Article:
I know most of you reading these Health Tips are health oriented, possibly a little overweight, some post-pregnancy and others due to Covid inactivity, nothing too serious.
But if you happen to know someone who’s seriously obese, this Health Tip could change their lives. Consider finding a way to get this information to them.
Doctors classify people as seriously obese by using the Body Mass Index (BMI), calculated from your weight and height. It’s not perfect (if you’re mostly muscle you’ll already know that muscle weighs more than fat and hence the BMI results don’t apply to you), but it’s a reasonably good way to determine your health risks based on how fat you are.
You can use this calculator to easily determine your BMI. Just add your height (in feet and inches) and your weight in pounds. Hit the Compute BMI button and you’ll get a number you can compare to the categories at right.
An obese person has a BMI of around 30 and a morbidly obese person (80 to 100 pounds overweight) runs a BMI of around 40.
If you find yourself in the overweight group, you can get your avoirdupois under control if you set your mind to it by trying a ketogenic diet, intermittent fasting, and exercising. You’ll lose 5 to 10% of your weight over the first few months, but, as so many people know, the pounds often return.
The wisest choice is not to “go on a diet,” but rather to re-educate yourself on healthier eating, meal timing, and exercise. A good nutritionist can help. I can recommend both Olivia Wagner and Becca Zachwieja.
Don’t give up hope
People who are obese often have given up hope. Many have been fat since childhood or adolescence, have been scolded by everyone from parents and peers to physicians, have tried every conceivable diet, and sometimes just say, “This is it. This is my life.”
Perhaps they’re diabetic, have chronic back or knee pain, or have to use a CPAP machine for sleep apnea, all complications of obesity.
These are also the people who (sometimes privately, sometime publicly) have considered surgical intervention. They wonder what it be like to be thin, or at least a more healthy size.
I support surgical weight loss
Right up front, let me say I’m a major fan of surgery for weight loss, mainly because I’ve seen the results in my own patients and, just as important, know some of the statistics about disease reduction, patient satisfaction, and longevity.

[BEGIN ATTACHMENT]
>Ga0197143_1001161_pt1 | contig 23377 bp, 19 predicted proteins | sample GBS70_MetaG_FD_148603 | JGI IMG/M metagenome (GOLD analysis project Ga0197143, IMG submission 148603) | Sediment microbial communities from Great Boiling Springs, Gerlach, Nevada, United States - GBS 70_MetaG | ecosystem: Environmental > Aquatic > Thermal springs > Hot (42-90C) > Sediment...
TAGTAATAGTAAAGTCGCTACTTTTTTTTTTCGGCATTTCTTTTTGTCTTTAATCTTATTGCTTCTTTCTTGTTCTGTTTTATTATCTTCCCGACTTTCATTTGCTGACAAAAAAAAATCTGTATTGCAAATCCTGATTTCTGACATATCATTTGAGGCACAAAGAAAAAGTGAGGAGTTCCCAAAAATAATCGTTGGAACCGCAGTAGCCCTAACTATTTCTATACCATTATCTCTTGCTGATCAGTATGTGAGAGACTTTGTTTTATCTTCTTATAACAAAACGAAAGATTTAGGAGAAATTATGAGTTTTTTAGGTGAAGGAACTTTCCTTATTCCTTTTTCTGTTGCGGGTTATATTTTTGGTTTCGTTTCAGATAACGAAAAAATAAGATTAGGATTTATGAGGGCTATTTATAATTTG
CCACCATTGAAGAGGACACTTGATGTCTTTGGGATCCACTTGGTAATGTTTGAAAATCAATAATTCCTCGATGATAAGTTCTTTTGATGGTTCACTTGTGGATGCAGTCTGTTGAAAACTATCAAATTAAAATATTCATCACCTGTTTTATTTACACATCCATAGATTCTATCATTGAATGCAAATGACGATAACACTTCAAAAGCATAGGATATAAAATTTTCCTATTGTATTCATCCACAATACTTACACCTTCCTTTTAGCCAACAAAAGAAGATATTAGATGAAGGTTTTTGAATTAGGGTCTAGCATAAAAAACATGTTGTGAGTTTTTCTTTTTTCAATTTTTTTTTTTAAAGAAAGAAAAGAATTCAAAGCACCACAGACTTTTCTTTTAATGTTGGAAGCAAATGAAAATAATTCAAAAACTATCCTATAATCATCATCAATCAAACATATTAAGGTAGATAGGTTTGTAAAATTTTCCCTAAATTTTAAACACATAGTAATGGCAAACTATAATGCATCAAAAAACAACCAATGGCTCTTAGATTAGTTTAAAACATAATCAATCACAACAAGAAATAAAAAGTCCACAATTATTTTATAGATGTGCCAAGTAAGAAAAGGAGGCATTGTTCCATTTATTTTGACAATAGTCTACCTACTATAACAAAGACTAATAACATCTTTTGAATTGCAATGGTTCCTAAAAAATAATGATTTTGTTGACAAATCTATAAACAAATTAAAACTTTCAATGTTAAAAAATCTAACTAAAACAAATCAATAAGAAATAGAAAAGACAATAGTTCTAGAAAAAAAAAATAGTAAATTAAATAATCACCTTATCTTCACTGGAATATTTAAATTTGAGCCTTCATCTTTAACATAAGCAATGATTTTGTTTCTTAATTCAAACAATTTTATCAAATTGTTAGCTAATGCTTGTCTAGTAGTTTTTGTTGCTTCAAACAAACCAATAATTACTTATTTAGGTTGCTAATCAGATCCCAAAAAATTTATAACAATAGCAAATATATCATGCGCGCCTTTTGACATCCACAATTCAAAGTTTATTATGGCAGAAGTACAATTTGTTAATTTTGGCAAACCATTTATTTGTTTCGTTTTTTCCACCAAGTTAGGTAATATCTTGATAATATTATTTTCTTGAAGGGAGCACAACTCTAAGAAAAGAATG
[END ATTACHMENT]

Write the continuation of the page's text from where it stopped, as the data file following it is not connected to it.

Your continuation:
The two most popular procedures are the sleeve gastrectomy, which removes 80% of your stomach, and the mini Roux-n-Y gastric bypass, which shrinks your stomach and reduces the amount of calories and fat your small intestine absorbs.
After the surgery, you will definitely lose weight. A woman I spoke to recently went from 350 pounds to 165 and she was, as you can imagine, quite pleased. The patient satisfaction rate after bariatric surgery is 85%, which is very high. Why it’s not 100% reminds us that we’re all psychologically more complex than resolving one single issue.
Interestingly, the satisfaction rate for weight-loss surgery drops to 77% after seven years, except among patients who exercise regularly. For them it remains firmly at 85%.
Making healthy choices after surgery is as an essential part of the process.
Insurance companies don’t get it
It’s well known that bariatric surgery dramatically reduces the risks for all the diseases linked to obesity: diabetes, heart disease, high blood pressure, sleep apnea, osteoarthritis, and fatty liver. Knowing this, and knowing how expensive these conditions are over the years of treatment required, common sense would tell you that insurance companies would cover bariatric surgery in a heartbeat.
Unfortunately, quite the opposite is the case.
I looked at a variety of websites hosted by Chicago medical centers that perform bariatric surgery and it really is difficult to get a clear sense of pricing. Using your health insurance is a long and drawn-out process, often requiring appeals letters written by different physicians saying you’ve tried and failed to lose weight or that the surgery is “medically or psychologically necessary.”
Some insurers offer partial coverage, which means your insurance company chooses what to cover and the sky’s the limit for hospital add-on costs. Insurance company denial rates seem high. Additional appeals include peer-to-peer review (in which your doctor talks to the insurance company doctor). One site even suggests hiring an attorney to contest denials.
An attorney? Wow. Bet my insurance doesn’t cover that.
Although the price of the procedure itself seems to be around $20,000, that’s for the procedure alone and nothing else. You still have all the pre-op costs, lab work, anesthesiology, etc.
One patient who had been denied coverage simply asked the hospital what the total cost would be–cash price, period–and was told to expect to pay around $45,000 to $50,000.
Toronto is a 90-minute flight from Chicago
Now that to me is excessive, and so here is my Health Tip in short: go to Canada for the surgery.
Patients from around the world have sought out private surgical specialty hospitals in Canada for years. The physicians are well-trained and highly experienced, the hospitals pristine, and the costs a fraction of US prices.
Take a look at Smart Shape Weigh Loss Center as one example, though there are others. When I last looked (pre-pandemic), the total cost with no add-ons, was around $15,000 Canadian. You might consider getting a health loan from your bank or borrowing against your 401K.
Remember, any prices you’re quoted will be in Canadian dollars. Conversion to US dollars will reduce costs 20%. There’s more here.
David Edelberg, MD